I never say much about work online partly because I signed some weird agreement about social networking/ blogging. So here's my disclaimer that I don't represent corporate's opinion etc.
I'm not bothered by the McDonaldses and Taco Bells and Burger Kings of the world. I'll eat fast food without question. It's fast, cheap, and you know exactly what you're getting. Sometimes it's just what you need, and at certain times it's all that's available. No one over the age of twelve is fooled into thinking fast food is a dining experience.
Places like Applebees and Chilis and even where I work, these are my least favorite kind of restaurant. The chain "casual dining" places. They're not evil, but if I'm going to have a decent dinner and sit and enjoy a meal, I want there to be something unique and personal. I like when the owner is there and involved in every aspect at least some of the time. Food is important, and running- let alone starting- a restaurant is incredibly hard work. I don't think I could do it. These chains make it a little easier. You have fewer decisions. There is less risk. The success will be due to the owner's hard work and good decisions, but the product of that success would be no different with another capable person in charge. These restaurants cease to be about ideas and people and are just about product and money. I work at one, I know there are local people invested and involved. We're a corporate store, but we've got a part owner who is local. He came from Texas to open stores, but he's here now. The managers are excited about growing with the store and hoping to open new ones. If it fails, people will get hurt. But the people who had (/appropriated) the idea, I don't know who they are. Their ideas have been turned into guidelines and corporate gobbeldy-gook. I imagine them in offices instead of restaurants. To me all the effort removed from the people who started it doesn't seem as worth it.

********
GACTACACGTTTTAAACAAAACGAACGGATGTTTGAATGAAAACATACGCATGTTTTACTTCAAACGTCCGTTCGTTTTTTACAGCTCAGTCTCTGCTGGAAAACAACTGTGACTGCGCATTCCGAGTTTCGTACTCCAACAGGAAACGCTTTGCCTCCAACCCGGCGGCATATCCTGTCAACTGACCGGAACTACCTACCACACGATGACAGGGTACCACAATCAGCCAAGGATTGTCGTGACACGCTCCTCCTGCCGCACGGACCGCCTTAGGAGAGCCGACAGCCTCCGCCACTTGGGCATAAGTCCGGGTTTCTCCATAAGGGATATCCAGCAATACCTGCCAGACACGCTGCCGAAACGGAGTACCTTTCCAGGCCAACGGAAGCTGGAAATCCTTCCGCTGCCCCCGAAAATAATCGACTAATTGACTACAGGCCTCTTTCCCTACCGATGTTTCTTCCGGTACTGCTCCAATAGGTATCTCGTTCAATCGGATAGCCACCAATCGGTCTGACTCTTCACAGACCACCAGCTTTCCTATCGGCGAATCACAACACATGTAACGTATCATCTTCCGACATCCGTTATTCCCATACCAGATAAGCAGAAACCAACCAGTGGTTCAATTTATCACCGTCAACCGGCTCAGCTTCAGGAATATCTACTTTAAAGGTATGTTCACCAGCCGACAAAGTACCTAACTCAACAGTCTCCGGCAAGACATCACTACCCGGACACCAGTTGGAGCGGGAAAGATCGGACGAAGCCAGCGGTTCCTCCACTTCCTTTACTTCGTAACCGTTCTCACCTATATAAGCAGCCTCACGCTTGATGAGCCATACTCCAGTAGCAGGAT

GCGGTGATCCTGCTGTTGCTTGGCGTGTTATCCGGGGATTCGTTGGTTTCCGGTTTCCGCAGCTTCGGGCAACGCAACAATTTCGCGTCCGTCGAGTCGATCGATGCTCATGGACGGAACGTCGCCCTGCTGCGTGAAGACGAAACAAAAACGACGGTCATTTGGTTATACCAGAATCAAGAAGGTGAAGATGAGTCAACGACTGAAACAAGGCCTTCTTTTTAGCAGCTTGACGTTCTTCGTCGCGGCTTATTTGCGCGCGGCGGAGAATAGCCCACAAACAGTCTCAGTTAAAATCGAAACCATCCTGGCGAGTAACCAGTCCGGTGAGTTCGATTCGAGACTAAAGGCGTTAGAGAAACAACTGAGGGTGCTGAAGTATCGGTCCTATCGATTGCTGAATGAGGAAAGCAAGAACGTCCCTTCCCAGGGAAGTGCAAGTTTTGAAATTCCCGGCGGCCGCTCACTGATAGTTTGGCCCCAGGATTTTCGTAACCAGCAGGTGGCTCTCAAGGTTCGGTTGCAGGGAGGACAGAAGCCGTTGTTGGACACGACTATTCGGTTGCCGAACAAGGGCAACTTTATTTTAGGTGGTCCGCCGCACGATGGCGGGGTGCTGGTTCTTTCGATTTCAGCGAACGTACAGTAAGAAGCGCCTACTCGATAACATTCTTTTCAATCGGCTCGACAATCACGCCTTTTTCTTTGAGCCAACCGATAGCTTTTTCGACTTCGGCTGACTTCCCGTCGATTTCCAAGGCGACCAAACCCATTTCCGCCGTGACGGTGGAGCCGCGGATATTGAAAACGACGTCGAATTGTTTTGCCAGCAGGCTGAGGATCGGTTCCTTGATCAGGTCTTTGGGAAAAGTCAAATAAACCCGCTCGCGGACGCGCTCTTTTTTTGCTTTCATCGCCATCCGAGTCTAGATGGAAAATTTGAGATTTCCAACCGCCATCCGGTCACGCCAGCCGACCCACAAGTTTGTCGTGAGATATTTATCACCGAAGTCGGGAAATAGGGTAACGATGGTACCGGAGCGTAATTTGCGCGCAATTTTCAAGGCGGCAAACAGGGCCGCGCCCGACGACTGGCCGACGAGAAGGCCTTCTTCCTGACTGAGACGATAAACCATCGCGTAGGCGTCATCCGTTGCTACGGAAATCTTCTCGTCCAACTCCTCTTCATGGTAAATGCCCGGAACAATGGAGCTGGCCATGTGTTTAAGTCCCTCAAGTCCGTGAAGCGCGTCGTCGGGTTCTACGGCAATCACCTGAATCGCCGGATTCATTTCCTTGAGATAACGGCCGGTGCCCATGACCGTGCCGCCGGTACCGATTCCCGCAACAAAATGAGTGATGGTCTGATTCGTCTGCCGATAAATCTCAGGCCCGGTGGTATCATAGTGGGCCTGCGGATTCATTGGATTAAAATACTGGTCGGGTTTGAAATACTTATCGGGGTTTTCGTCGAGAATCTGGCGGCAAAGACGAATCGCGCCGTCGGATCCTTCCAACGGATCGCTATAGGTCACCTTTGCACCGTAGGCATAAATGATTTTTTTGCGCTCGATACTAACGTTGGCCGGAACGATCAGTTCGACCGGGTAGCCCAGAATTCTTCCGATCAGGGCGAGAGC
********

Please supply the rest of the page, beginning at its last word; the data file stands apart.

There are still restaurants being opened and run by people. People who live and breathe their work. Restaurants where decisions are made on site. Things change and shift as makes sense and as new ideas develop. And the kind of restaurant where I work pushes these places out. Economics and quality are stronger arguments for local business, but working for a corporate restaurant has turned my mind to the less quantifiable, sentimental reasons. Local business is more human and personal.
A lot of the time when it comes time to eat, I just pick from whatever is there. So yes, I have and will again eat at these chain casual dining places. But eating there is part of a packaged, artificial experience. There's something sad about so many people investing so much time, energy and resources in the service of ideas that came from someone they'll never know. I love when the restaurant is busy because I get more tables, more tips, more money. I'm glad people like it and enjoy it. But it also makes me sad to hear people say it's their new favorite place. Looking out over a loud, bustling full restaurant makes me sad as I think about all of these people happily supporting the system where our food and dining is manufactured and removed from people and the community. It makes me sad while I'm part of it, as a server and customer.